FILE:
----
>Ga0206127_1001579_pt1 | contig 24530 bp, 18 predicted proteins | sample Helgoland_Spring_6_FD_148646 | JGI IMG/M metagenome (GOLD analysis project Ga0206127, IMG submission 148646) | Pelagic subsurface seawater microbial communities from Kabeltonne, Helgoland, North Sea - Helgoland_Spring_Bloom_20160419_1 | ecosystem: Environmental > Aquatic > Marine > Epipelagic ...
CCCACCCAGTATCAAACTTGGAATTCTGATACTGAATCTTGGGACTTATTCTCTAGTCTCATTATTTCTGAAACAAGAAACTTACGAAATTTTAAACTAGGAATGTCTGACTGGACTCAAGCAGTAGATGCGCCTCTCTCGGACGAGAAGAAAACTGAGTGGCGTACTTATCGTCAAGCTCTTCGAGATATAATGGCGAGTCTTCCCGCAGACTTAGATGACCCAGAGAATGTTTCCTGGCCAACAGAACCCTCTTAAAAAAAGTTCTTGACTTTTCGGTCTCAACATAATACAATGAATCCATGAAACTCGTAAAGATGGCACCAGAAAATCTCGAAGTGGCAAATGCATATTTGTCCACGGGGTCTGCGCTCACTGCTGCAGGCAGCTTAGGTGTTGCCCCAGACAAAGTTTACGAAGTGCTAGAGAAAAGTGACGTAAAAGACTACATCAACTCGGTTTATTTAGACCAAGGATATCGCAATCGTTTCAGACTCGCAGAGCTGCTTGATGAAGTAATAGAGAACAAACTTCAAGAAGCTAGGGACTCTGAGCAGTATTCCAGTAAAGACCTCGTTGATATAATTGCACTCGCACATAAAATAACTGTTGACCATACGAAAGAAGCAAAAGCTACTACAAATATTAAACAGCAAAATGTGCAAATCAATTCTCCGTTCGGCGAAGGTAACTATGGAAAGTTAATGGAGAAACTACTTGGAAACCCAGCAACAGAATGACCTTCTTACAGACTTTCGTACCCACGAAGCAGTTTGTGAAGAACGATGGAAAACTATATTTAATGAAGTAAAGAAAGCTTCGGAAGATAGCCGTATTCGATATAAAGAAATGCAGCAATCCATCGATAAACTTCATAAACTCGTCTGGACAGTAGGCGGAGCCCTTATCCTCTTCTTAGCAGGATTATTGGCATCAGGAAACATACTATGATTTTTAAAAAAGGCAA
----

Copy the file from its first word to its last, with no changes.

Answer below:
>Ga0206127_1001579_pt1 | contig 24530 bp, 18 predicted proteins | sample Helgoland_Spring_6_FD_148646 | JGI IMG/M metagenome (GOLD analysis project Ga0206127, IMG submission 148646) | Pelagic subsurface seawater microbial communities from Kabeltonne, Helgoland, North Sea - Helgoland_Spring_Bloom_20160419_1 | ecosystem: Environmental > Aquatic > Marine > Epipelagic ...
CCCACCCAGTATCAAACTTGGAATTCTGATACTGAATCTTGGGACTTATTCTCTAGTCTCATTATTTCTGAAACAAGAAACTTACGAAATTTTAAACTAGGAATGTCTGACTGGACTCAAGCAGTAGATGCGCCTCTCTCGGACGAGAAGAAAACTGAGTGGCGTACTTATCGTCAAGCTCTTCGAGATATAATGGCGAGTCTTCCCGCAGACTTAGATGACCCAGAGAATGTTTCCTGGCCAACAGAACCCTCTTAAAAAAAGTTCTTGACTTTTCGGTCTCAACATAATACAATGAATCCATGAAACTCGTAAAGATGGCACCAGAAAATCTCGAAGTGGCAAATGCATATTTGTCCACGGGGTCTGCGCTCACTGCTGCAGGCAGCTTAGGTGTTGCCCCAGACAAAGTTTACGAAGTGCTAGAGAAAAGTGACGTAAAAGACTACATCAACTCGGTTTATTTAGACCAAGGATATCGCAATCGTTTCAGACTCGCAGAGCTGCTTGATGAAGTAATAGAGAACAAACTTCAAGAAGCTAGGGACTCTGAGCAGTATTCCAGTAAAGACCTCGTTGATATAATTGCACTCGCACATAAAATAACTGTTGACCATACGAAAGAAGCAAAAGCTACTACAAATATTAAACAGCAAAATGTGCAAATCAATTCTCCGTTCGGCGAAGGTAACTATGGAAAGTTAATGGAGAAACTACTTGGAAACCCAGCAACAGAATGACCTTCTTACAGACTTTCGTACCCACGAAGCAGTTTGTGAAGAACGATGGAAAACTATATTTAATGAAGTAAAGAAAGCTTCGGAAGATAGCCGTATTCGATATAAAGAAATGCAGCAATCCATCGATAAACTTCATAAACTCGTCTGGACAGTAGGCGGAGCCCTTATCCTCTTCTTAGCAGGATTATTGGCATCAGGAAACATACTATGATTTTTAAAAAAGGCAA